You might get an earful the next time you visit your local dentist. After more than a year of cancelled appointments, closed clinics, and pandemic-related stress, dentists are bringing their patients back into the office, but they may not like what they find when they open their patients’ mouths.
A new survey from the American Dental Association (ADA) shows that the pandemic is taking a toll on our oral health in more ways than one.
Stress-Related Dental Conditions on the Rise
The ADA is made up of over 163,000 providers across the country. In a recent survey, 70% of respondents said they are seeing an increase in teeth grinding, also known as Bruxism, and clenching, both of which are often associated with stress. This marks a steep increase from the data released last fall that showed that just under 60% of dentists were seeing a rise in stress-related conditions.
Marko Vujicic, PhD, chief economist and vice president of the ADA Health Policy Institute, commented on the findings: “Our polling has served as a barometer for pandemic stress affecting patients and communities seen through the eyes of dentists. The increase over time suggests stress-related conditions have become substantially more prevalent since the onset of COVID-19.”
The survey also found that just over 60% of dentists saw an increase in other stress-related conditions, such as chipped and cracked teeth, jaw pain, headaches, and symptoms associated with TMD (temporomandibular joint disorder).
Despina Markogiannakis, who works at a private practice in Chevy Chase, MD, says she regularly warns her patients that all this extra grinding could lead to a root canal, dental implant, or night guard.
“These are people stuck at home all day and feeling lonely and feeling a little depression. It is induced by the world we live in and all the changes in our lives,” Markogiannakis said.
Marcelo Araujo, D.D.S., M.S., Ph.D., ADA chief science officer, added, “As the pandemic continues, dentists are seeing stress-related dental conditions more and more. It’s more important than ever for people to maintain their dental health, including seeing the dentist regularly to address any issues that could have long-term impact.”
Some reports have argued that constant mask-wearing can impede oral health, leading to a condition known as “mask mouth”, but the ADA study says otherwise. There was no meaningful change in the prevalence reported for conditions such as bad breath and dry mouth compared to pre-pandemic.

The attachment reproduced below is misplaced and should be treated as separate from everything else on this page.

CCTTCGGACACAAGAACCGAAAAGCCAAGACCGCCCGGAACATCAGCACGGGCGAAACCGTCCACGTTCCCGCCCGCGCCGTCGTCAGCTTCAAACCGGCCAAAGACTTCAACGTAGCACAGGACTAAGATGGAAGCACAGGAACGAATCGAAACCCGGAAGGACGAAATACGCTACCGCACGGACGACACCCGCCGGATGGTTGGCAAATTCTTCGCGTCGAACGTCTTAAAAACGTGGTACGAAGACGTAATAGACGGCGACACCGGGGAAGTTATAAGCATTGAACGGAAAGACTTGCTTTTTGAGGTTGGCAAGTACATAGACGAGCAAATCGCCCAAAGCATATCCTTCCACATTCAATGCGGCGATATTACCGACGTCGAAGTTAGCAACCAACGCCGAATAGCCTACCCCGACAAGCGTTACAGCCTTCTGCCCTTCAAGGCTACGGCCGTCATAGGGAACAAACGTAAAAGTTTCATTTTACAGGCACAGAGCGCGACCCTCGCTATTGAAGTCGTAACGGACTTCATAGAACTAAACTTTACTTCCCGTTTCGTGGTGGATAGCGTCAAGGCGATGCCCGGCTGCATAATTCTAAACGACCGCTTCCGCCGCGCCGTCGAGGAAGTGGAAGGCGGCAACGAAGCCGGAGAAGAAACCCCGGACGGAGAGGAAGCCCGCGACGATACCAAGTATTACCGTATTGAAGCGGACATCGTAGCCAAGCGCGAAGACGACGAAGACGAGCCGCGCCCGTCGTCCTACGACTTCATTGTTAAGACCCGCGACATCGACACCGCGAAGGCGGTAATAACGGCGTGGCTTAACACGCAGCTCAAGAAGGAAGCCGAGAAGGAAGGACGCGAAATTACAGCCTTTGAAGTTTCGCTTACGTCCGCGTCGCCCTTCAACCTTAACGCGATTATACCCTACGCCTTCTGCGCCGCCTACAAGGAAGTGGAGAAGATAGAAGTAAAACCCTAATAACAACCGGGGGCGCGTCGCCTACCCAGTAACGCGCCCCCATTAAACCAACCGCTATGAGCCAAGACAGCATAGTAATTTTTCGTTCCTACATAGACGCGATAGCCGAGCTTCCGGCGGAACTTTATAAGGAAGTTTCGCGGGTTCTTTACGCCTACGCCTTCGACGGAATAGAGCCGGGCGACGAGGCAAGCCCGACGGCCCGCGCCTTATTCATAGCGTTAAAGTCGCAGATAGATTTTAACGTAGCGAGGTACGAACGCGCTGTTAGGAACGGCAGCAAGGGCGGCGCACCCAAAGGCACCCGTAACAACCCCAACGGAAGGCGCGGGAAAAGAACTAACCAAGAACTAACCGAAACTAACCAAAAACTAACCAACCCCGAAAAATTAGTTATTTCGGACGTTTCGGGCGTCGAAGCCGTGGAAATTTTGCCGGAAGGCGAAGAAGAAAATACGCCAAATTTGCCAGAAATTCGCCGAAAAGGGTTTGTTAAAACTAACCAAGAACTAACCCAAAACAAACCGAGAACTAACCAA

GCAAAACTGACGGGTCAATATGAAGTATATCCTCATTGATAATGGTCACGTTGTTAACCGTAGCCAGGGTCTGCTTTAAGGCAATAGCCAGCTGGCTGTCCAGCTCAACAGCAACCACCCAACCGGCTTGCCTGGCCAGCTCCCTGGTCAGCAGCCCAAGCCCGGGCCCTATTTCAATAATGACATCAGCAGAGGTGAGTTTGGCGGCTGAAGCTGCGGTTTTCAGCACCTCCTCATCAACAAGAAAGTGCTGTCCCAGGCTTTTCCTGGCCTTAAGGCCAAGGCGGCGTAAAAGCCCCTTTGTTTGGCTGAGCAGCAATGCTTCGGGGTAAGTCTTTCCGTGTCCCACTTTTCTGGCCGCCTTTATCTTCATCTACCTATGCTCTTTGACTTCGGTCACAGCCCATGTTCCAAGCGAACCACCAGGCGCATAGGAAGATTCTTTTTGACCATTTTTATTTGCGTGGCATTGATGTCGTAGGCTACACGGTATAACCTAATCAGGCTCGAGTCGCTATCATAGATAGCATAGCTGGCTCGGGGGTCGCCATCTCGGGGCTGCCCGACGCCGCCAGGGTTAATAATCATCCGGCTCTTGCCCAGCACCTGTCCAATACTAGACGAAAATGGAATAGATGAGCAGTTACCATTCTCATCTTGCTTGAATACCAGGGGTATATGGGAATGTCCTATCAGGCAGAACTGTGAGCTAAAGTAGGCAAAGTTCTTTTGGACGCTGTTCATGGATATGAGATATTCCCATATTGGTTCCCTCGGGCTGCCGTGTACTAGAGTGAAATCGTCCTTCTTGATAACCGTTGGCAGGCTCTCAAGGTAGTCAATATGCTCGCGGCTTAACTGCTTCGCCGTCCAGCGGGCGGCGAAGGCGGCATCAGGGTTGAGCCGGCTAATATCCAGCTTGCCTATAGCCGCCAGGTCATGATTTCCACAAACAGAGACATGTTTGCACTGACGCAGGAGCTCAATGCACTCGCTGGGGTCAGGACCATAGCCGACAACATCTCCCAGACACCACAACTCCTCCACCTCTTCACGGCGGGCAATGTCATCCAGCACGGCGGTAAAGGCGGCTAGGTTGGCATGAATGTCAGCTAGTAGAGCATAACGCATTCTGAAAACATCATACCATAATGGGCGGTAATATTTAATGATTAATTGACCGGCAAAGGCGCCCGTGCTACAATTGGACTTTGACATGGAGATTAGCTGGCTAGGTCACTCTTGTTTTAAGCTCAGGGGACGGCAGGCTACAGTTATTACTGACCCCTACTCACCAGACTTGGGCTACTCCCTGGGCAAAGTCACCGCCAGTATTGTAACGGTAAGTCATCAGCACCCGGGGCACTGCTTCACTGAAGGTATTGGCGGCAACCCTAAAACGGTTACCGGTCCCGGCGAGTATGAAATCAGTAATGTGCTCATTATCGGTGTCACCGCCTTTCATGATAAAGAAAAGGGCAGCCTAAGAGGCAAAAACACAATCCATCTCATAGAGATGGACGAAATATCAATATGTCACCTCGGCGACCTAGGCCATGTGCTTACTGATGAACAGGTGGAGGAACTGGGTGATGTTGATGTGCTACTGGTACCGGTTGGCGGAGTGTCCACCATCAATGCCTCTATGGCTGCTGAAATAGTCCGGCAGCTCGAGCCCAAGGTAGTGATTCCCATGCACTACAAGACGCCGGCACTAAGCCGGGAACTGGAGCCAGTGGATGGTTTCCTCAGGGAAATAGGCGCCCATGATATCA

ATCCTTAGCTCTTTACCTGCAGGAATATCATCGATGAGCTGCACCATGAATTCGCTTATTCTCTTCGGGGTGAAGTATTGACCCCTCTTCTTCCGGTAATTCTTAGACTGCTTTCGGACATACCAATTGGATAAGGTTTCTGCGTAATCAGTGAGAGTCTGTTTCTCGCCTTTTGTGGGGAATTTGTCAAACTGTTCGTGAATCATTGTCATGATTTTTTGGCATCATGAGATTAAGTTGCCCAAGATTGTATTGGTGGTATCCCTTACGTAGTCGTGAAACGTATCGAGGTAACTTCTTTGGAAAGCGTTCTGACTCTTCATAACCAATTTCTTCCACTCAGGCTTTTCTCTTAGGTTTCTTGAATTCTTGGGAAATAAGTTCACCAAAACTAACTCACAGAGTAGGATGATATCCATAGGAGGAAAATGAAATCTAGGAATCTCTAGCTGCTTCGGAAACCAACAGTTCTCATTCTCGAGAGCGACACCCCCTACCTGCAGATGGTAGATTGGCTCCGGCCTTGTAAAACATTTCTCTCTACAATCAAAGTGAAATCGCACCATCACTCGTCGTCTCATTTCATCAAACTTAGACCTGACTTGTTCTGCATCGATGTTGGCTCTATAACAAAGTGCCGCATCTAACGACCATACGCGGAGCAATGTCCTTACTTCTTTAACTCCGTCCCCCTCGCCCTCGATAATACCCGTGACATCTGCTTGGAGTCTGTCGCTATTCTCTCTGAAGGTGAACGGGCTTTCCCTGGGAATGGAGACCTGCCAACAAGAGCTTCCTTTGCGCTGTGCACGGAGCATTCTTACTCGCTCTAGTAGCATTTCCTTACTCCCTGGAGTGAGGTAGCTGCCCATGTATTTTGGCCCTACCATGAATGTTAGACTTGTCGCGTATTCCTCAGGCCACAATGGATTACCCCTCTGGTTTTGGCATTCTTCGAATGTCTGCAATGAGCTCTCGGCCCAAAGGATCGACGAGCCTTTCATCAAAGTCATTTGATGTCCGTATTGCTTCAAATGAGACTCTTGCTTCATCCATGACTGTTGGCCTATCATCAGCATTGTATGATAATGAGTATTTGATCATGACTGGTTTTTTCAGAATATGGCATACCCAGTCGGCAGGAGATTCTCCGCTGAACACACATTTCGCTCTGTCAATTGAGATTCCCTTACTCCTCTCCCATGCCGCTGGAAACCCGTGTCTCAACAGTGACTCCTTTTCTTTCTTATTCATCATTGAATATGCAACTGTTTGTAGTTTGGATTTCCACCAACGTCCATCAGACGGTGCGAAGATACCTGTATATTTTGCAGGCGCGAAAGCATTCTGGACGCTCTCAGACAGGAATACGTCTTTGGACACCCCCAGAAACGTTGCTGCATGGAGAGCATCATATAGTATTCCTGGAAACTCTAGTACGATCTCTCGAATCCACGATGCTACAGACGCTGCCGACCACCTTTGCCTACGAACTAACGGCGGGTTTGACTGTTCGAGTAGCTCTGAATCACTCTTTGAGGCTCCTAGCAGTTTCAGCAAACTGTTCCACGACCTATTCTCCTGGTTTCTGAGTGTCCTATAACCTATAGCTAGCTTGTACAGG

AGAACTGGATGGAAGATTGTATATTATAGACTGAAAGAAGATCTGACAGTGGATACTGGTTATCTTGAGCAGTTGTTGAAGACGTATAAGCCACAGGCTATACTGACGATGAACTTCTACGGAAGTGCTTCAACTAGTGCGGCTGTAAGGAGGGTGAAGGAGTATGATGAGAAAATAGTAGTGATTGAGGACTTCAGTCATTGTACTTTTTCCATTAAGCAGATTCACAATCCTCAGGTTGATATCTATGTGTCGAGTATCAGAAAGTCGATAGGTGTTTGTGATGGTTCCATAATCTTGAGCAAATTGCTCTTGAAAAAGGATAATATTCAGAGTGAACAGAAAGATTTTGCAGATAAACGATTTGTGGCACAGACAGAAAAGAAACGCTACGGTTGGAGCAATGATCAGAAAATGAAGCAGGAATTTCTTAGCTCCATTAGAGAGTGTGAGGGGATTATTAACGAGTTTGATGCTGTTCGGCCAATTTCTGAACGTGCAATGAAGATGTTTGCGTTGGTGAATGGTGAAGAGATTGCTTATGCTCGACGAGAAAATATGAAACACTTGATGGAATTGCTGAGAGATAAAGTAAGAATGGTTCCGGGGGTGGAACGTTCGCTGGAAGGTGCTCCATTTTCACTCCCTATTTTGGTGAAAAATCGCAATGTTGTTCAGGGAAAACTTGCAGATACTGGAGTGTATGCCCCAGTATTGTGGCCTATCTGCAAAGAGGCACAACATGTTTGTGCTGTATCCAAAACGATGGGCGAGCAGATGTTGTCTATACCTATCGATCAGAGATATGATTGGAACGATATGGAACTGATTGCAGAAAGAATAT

Dr. Mark Drangsholt, chair of the Department of Oral Medicine at the University of Washington’s School of Dentistry, said, “There’s effectively an epidemic of jaw muscle pain in the country right now because of COVID.”
And it’s having an effect on his practice.
“Every day now, I get texts, phone calls, emails, from physicians, dentists, and patients trying to get into our clinics,” he said. “It’s hard to know what it’s directly related to, but there does seem to be a relationship between stressors.”
Dr. Thomas Sollecito, a professor and chairman of the Department of Oral Medicine at the University of Pennsylvania’s Dental Medicine School, says, “It’s the COVID stress that’s causing this bruxism. You either take it out on your teeth or you take it out on your jaw muscles.”
How to Stop Clenching and Grinding Your Teeth
Stress can take many different forms, such as excessive drinking, poor mental health, and binge eating, but teeth grinding and clenching often go unnoticed. Dentists say many of their patients don’t realize they’re chipping away at their teeth while they are awake or asleep.
If you’ve been especially hard on your teeth over the last few months, keep these tips in mind:
- Remember that your teeth shouldn’t be touching when you’re awake.
- If you notice you are grinding your teeth, consider using a mouth guard at night.
- If your jaw clenches up in stressful situations, such as at work or when dealing with the news of the day, remind yourself to relax your face and jaw muscles.
- Try exercising or doing some cardio after work or at the end of the day to get rid of excess tension.
Experts say overnight teeth grinding tends to be much worse than grinding while awake. That’s because “you can generate two to three times the maximal force you can during the day in the middle of the night,” Drangsholt said.
If you have a history of mild grinding, the pandemic is likely making it worse.
As Dr. Romesh Nalliah, associate dean for patient services at the University of Michigan School of Dentistry, puts it, “It’s not that people suddenly start grinding their teeth when they’re stressed. It’s usually that they have an underlying habit that’s minor and then when they’re stressed it becomes more severe and it starts affecting their life in different ways.”
The ongoing pandemic has made life more difficult for pretty much everyone. Just make sure you’re not taking it out on your teeth.